Consultants are incentivized to recommend private equity. Fees are higher for advisors of exotic and alternative asset classes, than for those who recommend listed stocks and funds. Portfolios of private equity funds are valued by third parties, and not marked to market. That means real-time performance data on the portfolio is difficult to know with certainty. Most exits occur seven to ten years after the investment has been made, and it’s only then that the investor truly knows if he has made a mistake trusting the consultant’s advice.



Regulators are largely absent. The trillion-dollar private equity industry is hardly regulated. Proponents will argue this is reasonable because the investors are sophisticated, and the public markets aren’t being utilized. Skeptics of self-regulation might point to the political contributions and lobbying fees paid by the industry annually. A cozy relationship between regulators and dominate industries is never preferred if the goal is a well-functioning economy within a constitutional republic or democratic government framework.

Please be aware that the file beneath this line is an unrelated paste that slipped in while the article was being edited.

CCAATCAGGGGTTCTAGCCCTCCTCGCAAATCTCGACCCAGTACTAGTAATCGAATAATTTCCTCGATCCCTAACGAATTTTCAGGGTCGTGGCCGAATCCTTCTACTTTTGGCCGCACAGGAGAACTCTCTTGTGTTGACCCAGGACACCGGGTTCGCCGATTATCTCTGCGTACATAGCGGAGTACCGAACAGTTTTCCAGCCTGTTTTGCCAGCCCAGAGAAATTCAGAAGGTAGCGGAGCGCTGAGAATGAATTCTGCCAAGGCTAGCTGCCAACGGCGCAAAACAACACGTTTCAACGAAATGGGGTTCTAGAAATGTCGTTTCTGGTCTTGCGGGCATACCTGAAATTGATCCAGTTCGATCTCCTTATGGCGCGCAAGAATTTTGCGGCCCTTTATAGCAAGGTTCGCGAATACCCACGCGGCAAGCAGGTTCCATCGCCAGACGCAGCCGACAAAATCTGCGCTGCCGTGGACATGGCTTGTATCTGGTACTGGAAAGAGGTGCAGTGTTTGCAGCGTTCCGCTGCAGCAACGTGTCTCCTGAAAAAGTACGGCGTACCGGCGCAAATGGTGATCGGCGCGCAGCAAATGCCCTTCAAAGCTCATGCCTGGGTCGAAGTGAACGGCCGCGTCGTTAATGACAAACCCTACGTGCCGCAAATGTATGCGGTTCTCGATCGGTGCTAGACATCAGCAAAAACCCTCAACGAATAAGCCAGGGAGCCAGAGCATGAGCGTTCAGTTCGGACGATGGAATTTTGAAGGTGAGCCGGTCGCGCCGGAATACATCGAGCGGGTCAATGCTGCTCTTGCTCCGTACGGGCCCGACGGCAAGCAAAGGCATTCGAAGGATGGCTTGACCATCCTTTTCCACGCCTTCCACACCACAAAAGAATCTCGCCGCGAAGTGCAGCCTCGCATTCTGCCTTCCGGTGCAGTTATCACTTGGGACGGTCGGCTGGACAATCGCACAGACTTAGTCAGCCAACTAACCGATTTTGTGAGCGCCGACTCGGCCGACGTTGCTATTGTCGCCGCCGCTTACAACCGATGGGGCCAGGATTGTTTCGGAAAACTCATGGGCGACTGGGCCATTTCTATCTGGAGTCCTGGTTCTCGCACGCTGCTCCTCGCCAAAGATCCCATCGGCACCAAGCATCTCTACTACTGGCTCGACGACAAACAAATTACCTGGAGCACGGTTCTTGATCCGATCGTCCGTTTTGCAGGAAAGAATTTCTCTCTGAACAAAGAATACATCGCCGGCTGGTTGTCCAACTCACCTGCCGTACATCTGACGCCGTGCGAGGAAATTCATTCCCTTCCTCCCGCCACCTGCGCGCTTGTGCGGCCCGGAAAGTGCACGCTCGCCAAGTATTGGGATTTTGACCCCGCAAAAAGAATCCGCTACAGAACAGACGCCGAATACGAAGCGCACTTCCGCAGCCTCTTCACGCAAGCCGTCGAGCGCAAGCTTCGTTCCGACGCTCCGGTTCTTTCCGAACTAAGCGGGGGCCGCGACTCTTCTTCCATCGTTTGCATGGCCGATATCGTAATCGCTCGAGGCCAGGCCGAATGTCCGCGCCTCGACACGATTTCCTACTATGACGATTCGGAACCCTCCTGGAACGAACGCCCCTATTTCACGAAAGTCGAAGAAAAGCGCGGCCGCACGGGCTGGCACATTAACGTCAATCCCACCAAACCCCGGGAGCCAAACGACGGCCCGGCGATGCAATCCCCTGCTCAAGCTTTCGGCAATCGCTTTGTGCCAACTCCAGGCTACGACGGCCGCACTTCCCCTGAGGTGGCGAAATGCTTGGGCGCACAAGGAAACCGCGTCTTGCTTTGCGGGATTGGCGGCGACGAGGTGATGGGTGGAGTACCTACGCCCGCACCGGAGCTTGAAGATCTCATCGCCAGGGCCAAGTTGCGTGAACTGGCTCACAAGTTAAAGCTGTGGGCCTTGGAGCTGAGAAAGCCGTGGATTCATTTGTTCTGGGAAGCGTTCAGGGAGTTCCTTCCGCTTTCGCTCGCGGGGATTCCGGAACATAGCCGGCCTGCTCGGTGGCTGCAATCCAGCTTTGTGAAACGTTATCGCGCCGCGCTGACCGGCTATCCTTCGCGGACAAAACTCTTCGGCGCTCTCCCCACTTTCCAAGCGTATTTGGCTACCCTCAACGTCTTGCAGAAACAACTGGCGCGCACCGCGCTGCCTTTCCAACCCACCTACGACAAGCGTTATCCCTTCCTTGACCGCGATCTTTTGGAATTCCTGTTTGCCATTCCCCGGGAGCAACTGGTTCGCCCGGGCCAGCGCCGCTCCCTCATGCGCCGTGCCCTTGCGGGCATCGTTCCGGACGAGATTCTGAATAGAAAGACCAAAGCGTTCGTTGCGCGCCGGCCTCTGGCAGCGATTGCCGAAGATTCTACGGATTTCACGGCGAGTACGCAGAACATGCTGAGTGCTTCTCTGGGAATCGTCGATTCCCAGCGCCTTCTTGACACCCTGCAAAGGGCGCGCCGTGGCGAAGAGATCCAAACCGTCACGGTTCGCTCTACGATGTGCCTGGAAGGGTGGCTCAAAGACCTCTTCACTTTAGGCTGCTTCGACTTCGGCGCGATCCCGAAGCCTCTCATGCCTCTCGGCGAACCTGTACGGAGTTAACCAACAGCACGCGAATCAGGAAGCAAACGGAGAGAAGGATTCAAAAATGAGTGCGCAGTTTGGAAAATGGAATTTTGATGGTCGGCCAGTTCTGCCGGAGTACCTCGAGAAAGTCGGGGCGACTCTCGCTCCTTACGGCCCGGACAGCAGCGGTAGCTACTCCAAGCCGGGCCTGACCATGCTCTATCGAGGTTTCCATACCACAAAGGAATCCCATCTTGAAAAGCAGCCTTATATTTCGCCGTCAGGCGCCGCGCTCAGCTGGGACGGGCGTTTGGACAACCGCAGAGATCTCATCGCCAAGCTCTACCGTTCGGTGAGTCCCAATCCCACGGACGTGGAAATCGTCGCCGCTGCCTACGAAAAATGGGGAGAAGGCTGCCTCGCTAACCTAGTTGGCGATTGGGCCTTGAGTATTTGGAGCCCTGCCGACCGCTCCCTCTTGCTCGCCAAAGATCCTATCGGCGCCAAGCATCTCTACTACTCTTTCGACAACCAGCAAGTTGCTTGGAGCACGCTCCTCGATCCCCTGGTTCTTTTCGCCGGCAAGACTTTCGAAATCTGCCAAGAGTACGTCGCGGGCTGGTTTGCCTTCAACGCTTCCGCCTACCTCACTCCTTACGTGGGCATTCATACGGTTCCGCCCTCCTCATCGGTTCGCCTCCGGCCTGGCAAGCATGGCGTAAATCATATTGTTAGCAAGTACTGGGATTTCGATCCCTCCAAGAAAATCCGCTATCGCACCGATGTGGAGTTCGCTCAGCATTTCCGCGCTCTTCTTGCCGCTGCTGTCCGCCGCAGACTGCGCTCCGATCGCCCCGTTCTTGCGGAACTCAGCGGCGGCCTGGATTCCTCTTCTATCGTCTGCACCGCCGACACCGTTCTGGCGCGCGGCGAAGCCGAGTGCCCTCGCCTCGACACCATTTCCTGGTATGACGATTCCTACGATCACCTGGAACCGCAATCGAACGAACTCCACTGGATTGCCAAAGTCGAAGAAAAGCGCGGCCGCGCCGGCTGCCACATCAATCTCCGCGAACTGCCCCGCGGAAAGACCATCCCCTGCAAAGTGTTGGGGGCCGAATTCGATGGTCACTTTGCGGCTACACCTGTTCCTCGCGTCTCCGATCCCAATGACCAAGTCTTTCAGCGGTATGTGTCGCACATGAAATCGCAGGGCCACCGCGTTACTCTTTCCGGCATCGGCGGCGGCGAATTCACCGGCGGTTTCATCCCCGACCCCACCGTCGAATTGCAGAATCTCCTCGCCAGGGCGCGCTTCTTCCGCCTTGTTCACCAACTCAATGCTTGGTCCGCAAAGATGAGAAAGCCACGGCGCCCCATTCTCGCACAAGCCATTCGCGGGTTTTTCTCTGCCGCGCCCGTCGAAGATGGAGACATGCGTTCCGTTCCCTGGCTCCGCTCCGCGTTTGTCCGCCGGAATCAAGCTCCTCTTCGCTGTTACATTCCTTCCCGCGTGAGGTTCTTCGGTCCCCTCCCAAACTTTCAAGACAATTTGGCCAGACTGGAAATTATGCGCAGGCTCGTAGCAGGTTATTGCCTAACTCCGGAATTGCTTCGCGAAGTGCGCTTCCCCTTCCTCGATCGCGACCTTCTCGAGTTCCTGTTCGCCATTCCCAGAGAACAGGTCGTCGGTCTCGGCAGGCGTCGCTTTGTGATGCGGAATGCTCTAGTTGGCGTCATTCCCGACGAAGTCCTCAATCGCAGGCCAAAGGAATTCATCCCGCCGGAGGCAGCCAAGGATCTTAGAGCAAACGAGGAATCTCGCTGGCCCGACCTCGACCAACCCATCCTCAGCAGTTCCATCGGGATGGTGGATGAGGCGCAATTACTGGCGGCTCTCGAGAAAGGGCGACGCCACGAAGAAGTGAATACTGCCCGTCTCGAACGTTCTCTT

Media plays a role. The finance media rarely causes any discomfort for private equity firms, in fact they do the opposite when they create sexy headlines praising the latest mega capital raise or acquisition. There is much they could cover and expose to analysis and public consumption, but they don’t. Private equity firms are significant funders of advertising for America’s media. They also in many cases, directly and indirectly, own or control many of the major media, PR and communication companies which inform the public.


Listen to Professor Hooke break all this down in more detail.


 
Real Estate as a Private Equity Target

Real estate private equity funds face unique challenges and potential downsides, over and above those already discussed for private equity in general.


Real estate and high returns. It’s difficult for private equity to make the required returns when real estate is the target. Taking development risk, loading the projects with high debt levels, and buying properties without stabilized NOIs to later flip are three common equity enhancement strategies utilized. In pursuit of high returns, managers have been accused of holding properties for too long waiting for the “black swan” event to occur which is sometimes required for performance bonuses to kick in. They have also been known to overload projects with debt, and other forms of risk, in order to meet return expectations. Sometimes, the industry bites off more than it can chew, and finds itself in the position as the primary M&A actor in the industry. I’ve previously written about the data center real estate fad driven at the end by overzealous private equity investors.